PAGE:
What would happen to a deciduous plant if...

Discussion in 'HortForum' started by Junglekeeper, Jan 9, 2018.

  1. Junglekeeper

    Junglekeeper Contributor 10 Years

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    temperatures remain warm so as to cause the plant to not shed its leaves?

    I have a trifoliate orange tree that is normally exposed to cold temperatures during the change in seasons. Doing so causes the tree to shed its leaves, as expected. However it is currently growing indoors and the leaves show no sign of yellowing. What would happen if I continue to over-winter it in a warm environment? Will there be a detrimental effect?
     
  2. wcutler

    wcutler Renowned Contributor Forums Moderator VCBF Cherry Scout 10 Years

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    Speaking with no knowledge here, but I have often read descriptions on certain deciduous plants saying they are evergreen in warmer locations. I don't think it's a problem. It will still lose some leaves - evergreen doesn't mean that individual leaves stay on forever, only that the old leaves are shed gradually and the plant doesn't go bare.
     
  3. thanrose

    thanrose Active Member

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    Down here, it happens often enough with no detriment to the plant. What usually happens is you'll see some signs of senescence, like a bit of yellowing or drying or stiffening texture as new buds burst forth. Then the old leaves mostly drop as the new leaves come on. Quercus, Acer, Lagerstroemia, Celtis, and Magnolia all have species that are deciduous but will retain leaves here throughout mild years. The ubiquitously green live oaks and magnolias will all shed oldest leaves as new ones come on. It's a quite noticeable leaf fall when this happens. You'll get drifts of pollen and falling leaves simultaneously.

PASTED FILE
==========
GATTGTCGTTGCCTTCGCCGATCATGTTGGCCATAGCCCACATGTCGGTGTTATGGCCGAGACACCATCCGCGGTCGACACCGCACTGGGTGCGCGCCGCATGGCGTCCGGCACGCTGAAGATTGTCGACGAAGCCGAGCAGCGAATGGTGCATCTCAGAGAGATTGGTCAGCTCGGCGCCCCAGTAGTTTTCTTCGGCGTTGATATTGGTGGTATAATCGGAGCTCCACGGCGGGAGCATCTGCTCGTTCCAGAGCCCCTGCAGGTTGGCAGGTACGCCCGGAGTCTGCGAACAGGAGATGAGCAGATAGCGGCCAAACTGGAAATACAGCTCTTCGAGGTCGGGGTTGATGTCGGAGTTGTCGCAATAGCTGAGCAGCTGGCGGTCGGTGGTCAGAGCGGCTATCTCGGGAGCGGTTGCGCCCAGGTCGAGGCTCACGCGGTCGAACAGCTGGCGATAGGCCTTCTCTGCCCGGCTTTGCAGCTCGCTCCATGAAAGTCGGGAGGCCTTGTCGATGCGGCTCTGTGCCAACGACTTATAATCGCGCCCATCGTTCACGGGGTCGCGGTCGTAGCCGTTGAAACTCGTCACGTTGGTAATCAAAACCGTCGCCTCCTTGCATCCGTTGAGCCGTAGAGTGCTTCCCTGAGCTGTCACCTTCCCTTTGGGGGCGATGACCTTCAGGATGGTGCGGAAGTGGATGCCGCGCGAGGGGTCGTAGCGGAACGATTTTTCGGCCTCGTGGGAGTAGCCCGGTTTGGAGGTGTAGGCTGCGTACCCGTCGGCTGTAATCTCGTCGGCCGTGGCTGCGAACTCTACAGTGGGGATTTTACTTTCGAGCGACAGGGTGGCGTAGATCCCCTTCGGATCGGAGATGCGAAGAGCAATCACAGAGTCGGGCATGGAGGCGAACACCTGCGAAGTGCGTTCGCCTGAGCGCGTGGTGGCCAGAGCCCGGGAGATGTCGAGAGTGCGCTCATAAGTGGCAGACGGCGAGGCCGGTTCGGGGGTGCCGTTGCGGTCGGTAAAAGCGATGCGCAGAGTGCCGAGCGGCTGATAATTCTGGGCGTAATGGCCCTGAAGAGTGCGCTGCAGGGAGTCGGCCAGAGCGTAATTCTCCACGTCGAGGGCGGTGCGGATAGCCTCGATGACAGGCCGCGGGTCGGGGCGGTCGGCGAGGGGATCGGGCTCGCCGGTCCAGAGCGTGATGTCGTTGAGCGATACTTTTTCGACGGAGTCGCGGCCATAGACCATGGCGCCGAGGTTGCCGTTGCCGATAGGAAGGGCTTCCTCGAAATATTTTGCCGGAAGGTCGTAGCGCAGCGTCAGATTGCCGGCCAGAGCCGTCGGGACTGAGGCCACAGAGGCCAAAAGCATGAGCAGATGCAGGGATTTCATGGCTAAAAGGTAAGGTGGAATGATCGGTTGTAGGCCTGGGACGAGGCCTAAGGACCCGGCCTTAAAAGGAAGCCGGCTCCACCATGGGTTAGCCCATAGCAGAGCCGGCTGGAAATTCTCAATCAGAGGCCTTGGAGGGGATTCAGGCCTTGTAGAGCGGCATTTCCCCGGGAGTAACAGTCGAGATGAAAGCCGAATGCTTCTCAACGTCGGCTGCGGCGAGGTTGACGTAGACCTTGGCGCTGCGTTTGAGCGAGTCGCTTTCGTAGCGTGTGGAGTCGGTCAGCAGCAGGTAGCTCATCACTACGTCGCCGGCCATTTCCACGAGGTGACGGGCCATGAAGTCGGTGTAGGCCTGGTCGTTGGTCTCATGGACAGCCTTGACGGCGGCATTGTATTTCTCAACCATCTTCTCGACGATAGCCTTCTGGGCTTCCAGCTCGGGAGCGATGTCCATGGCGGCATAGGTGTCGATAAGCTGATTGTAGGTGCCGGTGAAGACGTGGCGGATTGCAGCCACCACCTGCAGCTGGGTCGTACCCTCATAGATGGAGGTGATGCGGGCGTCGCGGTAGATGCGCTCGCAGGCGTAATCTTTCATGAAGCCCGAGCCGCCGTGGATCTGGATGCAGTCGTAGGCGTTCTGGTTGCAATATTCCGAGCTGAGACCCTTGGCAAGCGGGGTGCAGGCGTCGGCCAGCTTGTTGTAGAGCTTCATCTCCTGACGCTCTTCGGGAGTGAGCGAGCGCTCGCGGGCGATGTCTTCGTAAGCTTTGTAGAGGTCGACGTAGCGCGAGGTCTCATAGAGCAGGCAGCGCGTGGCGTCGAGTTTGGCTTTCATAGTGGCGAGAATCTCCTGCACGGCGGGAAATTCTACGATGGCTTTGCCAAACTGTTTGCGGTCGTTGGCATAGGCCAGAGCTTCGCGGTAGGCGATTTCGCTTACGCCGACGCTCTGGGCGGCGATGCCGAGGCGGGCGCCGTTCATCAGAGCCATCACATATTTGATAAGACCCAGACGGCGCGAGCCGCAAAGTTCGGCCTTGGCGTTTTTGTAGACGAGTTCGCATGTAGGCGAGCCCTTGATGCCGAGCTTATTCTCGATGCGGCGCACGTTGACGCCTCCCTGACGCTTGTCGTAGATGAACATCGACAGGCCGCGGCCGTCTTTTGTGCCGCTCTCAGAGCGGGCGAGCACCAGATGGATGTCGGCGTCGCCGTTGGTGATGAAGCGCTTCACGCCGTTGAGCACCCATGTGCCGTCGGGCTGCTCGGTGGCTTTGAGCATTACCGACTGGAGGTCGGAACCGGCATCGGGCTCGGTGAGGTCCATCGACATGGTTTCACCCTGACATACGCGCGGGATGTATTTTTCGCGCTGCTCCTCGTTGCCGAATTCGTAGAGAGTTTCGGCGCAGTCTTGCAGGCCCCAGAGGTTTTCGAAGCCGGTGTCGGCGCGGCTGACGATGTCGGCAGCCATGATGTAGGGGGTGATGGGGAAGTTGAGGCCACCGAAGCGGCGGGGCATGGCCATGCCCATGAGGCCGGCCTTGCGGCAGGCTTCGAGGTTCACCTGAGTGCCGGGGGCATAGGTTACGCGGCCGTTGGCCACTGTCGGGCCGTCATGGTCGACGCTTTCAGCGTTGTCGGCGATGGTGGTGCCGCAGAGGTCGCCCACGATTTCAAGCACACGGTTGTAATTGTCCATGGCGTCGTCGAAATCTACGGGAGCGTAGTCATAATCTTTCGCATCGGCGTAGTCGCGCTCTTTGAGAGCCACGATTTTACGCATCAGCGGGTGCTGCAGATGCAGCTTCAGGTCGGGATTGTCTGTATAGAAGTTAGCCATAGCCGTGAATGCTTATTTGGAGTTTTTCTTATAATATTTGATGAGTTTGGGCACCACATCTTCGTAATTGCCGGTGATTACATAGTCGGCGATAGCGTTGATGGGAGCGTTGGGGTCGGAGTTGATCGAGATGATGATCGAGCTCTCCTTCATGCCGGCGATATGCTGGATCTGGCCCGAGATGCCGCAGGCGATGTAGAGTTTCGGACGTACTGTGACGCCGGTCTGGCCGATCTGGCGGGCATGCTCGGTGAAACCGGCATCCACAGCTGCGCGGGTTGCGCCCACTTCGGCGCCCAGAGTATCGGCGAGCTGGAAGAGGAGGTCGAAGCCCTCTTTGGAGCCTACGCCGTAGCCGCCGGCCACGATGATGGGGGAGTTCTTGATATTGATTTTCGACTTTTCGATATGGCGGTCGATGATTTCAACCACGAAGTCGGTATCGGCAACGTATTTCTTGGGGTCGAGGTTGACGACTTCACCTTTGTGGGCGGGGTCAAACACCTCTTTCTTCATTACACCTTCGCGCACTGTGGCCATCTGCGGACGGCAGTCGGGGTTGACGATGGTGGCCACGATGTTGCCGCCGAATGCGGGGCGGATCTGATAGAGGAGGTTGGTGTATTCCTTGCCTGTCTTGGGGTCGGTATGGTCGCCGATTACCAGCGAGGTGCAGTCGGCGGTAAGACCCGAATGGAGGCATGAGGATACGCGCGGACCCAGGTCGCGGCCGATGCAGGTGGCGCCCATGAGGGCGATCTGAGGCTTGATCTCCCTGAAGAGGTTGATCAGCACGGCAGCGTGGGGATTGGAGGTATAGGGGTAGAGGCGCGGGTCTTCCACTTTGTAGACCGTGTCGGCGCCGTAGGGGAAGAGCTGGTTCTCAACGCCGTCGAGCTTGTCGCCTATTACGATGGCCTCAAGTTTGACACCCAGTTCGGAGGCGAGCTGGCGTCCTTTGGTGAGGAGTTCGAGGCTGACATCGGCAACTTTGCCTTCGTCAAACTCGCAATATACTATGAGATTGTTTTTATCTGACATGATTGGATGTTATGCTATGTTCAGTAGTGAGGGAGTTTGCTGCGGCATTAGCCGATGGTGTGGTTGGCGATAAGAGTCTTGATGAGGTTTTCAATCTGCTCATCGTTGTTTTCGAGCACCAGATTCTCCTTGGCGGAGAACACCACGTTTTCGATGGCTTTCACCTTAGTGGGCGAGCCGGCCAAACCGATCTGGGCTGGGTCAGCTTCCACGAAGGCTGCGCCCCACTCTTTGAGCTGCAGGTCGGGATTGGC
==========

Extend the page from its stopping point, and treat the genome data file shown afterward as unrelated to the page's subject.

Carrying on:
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  4. Junglekeeper

    Junglekeeper Contributor 10 Years

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    Thanks for the replies. It's reassuring to know that nothing bad will happen, to this particular plant anyway.
     
  5. vitog

    vitog Well-Known Member

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    I assume that you are not trying to grow any fruit from this tree. Fruiting can be affected by insufficient winter chill hours.
     
  6. Junglekeeper

    Junglekeeper Contributor 10 Years

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    True but that's not a concern with this plant. In any case the fruit is pretty much inedible anyway.
     

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